WARNING: It is not yet confirmed if this game is a Traditional game or a Modern game.
Kazu-Tori [数取り, lit. “number taking”] is a game for 4 players, played using a Daini deck (a 1-suited deck containing 40 cards, with a similar structure to Kabufuda).
40 cards of a Daini deck are used. Remove the special 1 and special 4 from the deck, and replace them with Oni-fuda (Demon card) and Jizo-fuda (Buddha card).
Since not all Daini decks include a Jizo-fuda, the blank card may be used in its place.
In the absence of a Daini deck, a standard Kabufuda deck may be used. Treat the special 1 as the Oni-fuda, and either the special 4 or the blank card as the Jizo-fuda.
You may also use a hanafuda deck, if you are familiar with the month sequence of the cards.
To keep as many cards as possible before the game ends.
First, decide within the group what will be the counting limit. It could either be 10, 15, or 20.
Next, decide what will happen at the end of the game in case two winners are tied, using a house rule.
Choose a dealer using any method you like.
The dealer deals 10 cards in a pile face down to each player. The players may not look at the cards in the pile.
Turns start from the dealer and moves counter-clockwise.
The dealer starts by taking 1 card from their pile and immediately placing it on the center of the table face up, while declaring the number “one”.
The next player does the same, except they declare the number “two”.
The next player declares “three”, and the next “four”, and so on.
Counting starts at “1” and ends at the agreed-upon counting limit.
If players have discarded cards equal to the counting limit, and no one has taken any discarded cards (procedure described below), then the cards on the field are shuffled and then returned to the players who have discarded. The player next to the last player who discarded will start the turn and declare “one”.
At any moment, if the ones digit of the number on the card that was discarded matches the ones digit of the number that was declared by the player who discarded that card, any player may take the discarded card by placing their palm on the card.
The player who gets to place their hand first takes all discarded cards on the table.
In any case, all taken cards are added to the player’s pile, shuffled well, and put back into the table near them face down.
They then proceed to discard a card onto the table while declaring “one”, and the gameplay continues.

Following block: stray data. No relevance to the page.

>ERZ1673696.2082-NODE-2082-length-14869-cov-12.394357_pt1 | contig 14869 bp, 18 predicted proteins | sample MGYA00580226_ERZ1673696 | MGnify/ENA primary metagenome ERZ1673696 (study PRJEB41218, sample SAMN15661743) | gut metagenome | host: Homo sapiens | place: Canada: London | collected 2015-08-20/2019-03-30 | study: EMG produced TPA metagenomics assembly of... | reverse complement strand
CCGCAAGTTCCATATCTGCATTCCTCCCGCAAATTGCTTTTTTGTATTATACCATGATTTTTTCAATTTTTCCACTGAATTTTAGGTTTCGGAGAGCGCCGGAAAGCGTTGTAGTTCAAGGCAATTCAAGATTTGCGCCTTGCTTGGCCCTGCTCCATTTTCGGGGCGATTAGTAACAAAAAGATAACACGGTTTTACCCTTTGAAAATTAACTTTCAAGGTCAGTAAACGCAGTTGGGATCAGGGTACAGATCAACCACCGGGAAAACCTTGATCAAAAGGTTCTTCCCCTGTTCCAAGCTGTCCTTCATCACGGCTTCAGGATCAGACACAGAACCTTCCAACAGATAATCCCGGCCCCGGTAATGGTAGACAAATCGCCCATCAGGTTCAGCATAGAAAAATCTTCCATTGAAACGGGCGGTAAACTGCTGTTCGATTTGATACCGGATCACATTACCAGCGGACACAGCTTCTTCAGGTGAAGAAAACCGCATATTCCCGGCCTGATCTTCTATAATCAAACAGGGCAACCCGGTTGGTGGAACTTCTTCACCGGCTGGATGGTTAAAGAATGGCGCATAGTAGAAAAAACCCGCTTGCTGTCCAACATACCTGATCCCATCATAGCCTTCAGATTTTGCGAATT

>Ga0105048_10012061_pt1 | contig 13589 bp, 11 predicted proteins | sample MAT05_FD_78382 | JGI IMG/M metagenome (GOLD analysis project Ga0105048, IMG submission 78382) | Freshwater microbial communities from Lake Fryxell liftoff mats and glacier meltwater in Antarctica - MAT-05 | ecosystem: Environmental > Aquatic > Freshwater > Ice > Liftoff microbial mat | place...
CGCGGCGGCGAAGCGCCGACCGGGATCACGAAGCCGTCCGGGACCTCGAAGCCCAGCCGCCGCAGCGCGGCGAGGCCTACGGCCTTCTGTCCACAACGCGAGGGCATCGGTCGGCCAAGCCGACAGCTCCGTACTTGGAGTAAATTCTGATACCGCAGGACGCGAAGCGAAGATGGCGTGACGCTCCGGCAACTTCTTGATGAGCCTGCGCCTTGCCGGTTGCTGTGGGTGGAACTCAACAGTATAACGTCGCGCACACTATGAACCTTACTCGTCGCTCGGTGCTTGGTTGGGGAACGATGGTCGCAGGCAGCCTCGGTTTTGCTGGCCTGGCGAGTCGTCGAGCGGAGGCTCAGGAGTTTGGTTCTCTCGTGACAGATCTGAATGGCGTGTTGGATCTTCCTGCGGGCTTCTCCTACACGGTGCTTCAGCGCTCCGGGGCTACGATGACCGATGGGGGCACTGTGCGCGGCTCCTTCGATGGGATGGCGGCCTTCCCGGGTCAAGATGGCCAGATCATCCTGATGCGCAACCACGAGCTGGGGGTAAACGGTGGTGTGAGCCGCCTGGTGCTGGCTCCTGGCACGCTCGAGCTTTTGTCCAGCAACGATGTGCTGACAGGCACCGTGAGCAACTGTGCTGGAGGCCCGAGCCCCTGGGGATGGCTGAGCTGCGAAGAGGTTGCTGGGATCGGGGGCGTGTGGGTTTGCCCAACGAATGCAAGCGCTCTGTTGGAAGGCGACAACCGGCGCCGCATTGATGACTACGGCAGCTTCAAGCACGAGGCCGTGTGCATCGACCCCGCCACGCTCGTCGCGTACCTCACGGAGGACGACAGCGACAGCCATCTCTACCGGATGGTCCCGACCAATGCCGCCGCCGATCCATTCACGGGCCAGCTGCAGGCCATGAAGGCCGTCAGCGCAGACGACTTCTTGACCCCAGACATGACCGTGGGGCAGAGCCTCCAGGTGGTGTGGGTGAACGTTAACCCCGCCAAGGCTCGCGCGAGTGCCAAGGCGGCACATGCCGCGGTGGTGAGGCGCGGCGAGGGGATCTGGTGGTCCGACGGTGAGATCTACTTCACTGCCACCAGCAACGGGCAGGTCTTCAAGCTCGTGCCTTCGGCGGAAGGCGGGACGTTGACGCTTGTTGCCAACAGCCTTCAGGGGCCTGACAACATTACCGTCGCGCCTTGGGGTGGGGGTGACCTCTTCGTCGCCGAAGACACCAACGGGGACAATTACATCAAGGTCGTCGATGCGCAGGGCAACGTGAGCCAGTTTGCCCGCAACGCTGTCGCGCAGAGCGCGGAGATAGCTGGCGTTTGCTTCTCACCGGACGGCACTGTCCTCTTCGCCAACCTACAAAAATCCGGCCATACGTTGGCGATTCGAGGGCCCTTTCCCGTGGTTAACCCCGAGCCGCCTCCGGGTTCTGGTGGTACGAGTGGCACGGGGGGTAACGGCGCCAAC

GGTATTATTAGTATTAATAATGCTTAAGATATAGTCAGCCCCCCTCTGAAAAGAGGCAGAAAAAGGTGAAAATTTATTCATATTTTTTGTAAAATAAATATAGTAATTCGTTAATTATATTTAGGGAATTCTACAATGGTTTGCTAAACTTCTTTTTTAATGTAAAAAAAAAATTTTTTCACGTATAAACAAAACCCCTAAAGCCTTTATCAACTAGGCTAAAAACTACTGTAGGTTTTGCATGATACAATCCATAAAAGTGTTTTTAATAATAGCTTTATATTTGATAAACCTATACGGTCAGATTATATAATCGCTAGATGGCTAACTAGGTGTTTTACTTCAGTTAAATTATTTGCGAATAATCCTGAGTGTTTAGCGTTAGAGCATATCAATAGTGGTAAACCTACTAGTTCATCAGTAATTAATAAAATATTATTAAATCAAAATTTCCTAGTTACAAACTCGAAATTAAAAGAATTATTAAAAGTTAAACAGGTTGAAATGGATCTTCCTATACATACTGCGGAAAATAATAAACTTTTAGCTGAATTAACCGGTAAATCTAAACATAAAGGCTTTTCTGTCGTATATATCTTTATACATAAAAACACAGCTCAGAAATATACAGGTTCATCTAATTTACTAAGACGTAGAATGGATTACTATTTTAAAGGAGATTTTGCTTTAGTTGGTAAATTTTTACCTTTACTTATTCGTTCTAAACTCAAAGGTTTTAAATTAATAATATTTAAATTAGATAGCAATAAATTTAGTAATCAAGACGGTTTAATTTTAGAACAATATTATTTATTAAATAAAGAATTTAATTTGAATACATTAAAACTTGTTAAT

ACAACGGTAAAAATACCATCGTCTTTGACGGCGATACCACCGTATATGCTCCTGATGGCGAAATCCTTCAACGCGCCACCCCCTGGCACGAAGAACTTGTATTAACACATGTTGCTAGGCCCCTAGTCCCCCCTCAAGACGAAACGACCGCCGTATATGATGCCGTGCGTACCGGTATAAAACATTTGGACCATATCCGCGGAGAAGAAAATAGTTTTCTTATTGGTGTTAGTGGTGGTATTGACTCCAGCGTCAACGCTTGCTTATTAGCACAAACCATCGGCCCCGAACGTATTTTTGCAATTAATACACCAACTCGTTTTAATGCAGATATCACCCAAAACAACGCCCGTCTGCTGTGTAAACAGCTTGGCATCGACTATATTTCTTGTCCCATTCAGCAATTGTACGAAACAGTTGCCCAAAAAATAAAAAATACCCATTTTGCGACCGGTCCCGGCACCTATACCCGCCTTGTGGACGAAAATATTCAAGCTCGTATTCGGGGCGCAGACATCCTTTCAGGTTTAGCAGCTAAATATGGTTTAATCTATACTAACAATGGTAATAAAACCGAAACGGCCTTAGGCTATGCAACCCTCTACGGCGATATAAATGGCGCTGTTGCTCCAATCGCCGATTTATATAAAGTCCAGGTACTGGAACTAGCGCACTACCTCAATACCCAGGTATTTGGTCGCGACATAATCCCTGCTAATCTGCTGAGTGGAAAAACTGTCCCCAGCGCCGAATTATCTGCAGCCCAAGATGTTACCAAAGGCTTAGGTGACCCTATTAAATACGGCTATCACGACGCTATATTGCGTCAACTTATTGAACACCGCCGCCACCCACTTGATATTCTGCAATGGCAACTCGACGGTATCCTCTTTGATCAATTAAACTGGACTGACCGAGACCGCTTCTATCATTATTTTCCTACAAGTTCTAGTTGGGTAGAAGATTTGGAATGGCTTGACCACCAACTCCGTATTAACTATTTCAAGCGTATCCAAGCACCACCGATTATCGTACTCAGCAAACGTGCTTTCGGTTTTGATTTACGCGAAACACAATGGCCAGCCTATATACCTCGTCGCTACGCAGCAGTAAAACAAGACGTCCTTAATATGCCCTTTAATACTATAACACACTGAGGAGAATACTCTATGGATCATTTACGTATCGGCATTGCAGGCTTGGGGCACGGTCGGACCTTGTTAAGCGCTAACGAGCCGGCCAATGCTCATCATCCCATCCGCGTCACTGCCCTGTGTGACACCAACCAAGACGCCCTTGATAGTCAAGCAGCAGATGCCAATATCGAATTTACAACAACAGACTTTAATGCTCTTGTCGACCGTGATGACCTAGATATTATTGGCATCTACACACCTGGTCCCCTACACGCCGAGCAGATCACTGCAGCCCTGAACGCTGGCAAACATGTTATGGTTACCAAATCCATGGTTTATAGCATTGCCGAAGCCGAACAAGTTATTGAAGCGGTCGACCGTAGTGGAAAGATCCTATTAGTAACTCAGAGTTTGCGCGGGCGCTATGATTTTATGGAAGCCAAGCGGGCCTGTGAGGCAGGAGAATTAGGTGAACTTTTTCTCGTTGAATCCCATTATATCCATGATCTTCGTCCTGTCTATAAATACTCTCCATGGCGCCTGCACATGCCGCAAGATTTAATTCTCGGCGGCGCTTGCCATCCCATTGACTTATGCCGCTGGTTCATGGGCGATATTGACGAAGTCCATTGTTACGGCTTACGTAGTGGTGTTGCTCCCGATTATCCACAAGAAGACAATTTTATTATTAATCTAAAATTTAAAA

If the ones digit of the number on the card that was discarded does not match the ones digit of the number that was declared by the player who discarded that card, the card may not be taken.
Should any player attempt to take the card in this case, they must give 1 card to each of the other players.
The “taken” card remains on the table, and gameplay continues from where the counting stopped.
This card may be taken as soon as it is on the table, regardless of the declared number.
If the last card you discarded is Oni-fuda, the game ends immediately (in this case, the remaining cards on the table other than the Oni-fuda are considered dead cards and cannot be taken).
The player takes back the Onifuda. Scoring is then counted as usual.
When the Jizo-fuda is discarded on the table, then all the cards on the table under Jizo-fuda are returned to the players starting from the player to the right of the person who put out Jizo-fuda.
Progression of returning the cards is as follows:
Jizo-fuda cannot be taken when it’s placed on the table.
If Jizo-fuda is incorrectly taken, that player must pay the penalty first, and then play the effect of Jizo-fuda.
After Jizo-fuda is used 3 times, it is removed from the game. (This is a reference to an old Japanese saying: Even Buddha may be upset if his face is hit three times.)
When a player runs out of cards, that player is out of the game.
Once at least 1 player becomes out of the game, the game becomes a Last Call.
At this point, once a player has taken the cards on the table, the game ends.
If players have discarded cards on the table equal to the counting limit, and no one has taken any discarded cards, there will be no re-shuffling involved; instead, the next player will count again back to “one”.
Each player counts the number of remaining cards in their pile.
The player with the most cards wins the game.
The player who ran out of cards do not pay anything; The other players pay the winner points equal to the number of cards remaining in their piles.
The player who put out the Oni-fuda as their final card takes back the Oni-fuda, which means they must pay 1 point to the winner.